This Turnarounder grew up in rural Ireland, where World Book Day consisted of hustling us all into the staff room like we were just about to get our mumps jab, a strict rationing of book tokens worth one Irish punt, and a nervous visit to the single bookshop in the county to choose from a stall of slim delights written especially for the day. Now I’ve landed in England and have become aware of your longstanding tradition of cosplaying your favourite characters, and my eyes are opened to a world of possibilities. I turned to Turnaround’s shelves for costume #inspo:
Though I grew into a cis-gender woman, very young me didn’t feel like a girl. I would’ve loved to have taken inspiration from Gracefully Grayson on WBD (and everyday) to screw with the pinafore/trousers binary that pissed me off to no end. Former teacher Ami Polonsky’s novel for 10-14 year olds sees Grayson Sender struggle with the fact that “he” is a girl on the inside, and we follow her journey to confident gender expression. Coming in paperback this June!
Scene: a child enters a classroom feeling confident and safe, wearing whatever the heck they feel like wearing that day, ready to talk openly about what they’re feeling. “Look, Teacher! I’m a visual representation of healthy communication about sex and romance!” Maybe a more abstract choice, but we had to give a shoutout to this excellent toolkit for caregivers talking about sex and bodies to kids aged 8-12. It’s been called revolutionary by Buzzfeed for its status as the first trans-inclusive guide for kids, its nail-on-the-head representation of diversity, and the respect it gives to young kids and their feelings.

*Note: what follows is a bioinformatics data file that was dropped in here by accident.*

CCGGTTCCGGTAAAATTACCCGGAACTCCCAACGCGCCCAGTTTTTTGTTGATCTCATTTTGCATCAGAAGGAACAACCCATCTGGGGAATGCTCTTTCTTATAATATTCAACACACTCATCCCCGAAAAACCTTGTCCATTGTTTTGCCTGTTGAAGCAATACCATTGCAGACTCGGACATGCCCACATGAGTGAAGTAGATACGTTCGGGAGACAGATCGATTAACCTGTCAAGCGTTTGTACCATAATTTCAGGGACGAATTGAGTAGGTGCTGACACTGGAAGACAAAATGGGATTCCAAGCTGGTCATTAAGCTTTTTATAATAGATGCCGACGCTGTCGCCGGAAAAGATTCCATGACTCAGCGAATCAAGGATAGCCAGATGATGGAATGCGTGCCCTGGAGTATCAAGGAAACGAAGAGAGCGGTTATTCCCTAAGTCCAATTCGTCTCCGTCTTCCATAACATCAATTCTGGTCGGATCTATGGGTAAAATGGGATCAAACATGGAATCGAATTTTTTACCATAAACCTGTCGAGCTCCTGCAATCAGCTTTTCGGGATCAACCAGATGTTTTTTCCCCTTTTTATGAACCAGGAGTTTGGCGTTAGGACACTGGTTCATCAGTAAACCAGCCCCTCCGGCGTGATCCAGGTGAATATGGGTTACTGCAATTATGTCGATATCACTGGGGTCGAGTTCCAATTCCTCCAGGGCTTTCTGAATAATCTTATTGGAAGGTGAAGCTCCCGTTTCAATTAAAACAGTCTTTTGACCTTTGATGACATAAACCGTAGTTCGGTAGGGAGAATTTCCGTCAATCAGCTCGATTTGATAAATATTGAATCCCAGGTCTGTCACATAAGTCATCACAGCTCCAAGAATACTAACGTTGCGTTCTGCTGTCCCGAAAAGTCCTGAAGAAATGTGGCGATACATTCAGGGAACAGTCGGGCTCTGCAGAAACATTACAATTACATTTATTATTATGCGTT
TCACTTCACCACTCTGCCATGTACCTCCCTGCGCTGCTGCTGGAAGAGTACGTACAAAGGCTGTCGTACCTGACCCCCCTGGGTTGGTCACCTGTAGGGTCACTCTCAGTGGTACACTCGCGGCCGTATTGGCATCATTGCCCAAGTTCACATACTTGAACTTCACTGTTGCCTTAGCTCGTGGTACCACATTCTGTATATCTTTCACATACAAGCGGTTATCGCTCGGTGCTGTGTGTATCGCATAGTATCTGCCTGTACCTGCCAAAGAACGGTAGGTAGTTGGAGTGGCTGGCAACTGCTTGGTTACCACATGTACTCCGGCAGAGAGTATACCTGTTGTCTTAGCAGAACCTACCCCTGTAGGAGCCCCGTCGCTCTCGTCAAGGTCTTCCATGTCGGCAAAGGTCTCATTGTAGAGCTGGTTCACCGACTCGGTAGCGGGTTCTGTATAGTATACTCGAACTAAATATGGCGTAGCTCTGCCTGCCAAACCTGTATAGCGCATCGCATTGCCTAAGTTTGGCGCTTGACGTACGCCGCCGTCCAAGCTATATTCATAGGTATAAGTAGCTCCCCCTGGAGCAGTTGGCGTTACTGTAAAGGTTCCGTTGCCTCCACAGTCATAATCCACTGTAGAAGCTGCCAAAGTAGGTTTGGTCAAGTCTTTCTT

Shun the capitalist marketplace and upcycle that old Where the Wild Things Are get-up for a truly Wild Child. John Seven and Jana Christy present a children’s book like no other where the principles of anarchism are outlined in an easy, fun and lively fashion: “When someone says ‘Work!’, you say Why?” “No baths ever again!” . This title even comes with an official damning from the Tea Party, to whom it is “downright shocking.”
Girls around the world with access to education can honour this book’s title by owning their right to go to school, and by fighting for those women who are without this universal human right. Malala is an inspiration that’ll last way longer than any WBD celebration.
Pearl Power and the Toy Problem
Accessories for this World Book Day outfit include trucks, dolls, dinosaurs, fairies – toys. Just toys, no “smashing robot for super boys!” or “pretty pink princess for girly girls”, because limiting children’s interests and is needless and harmful. This picturebook sees our very young protagonist teaching her fellow classmates this lesson, and comes as the second in a series about this boss young lady.
Browse Turnaround’s wealth of diverse kids books here
Read more about our books with great young female leads here
Post by Heather Keane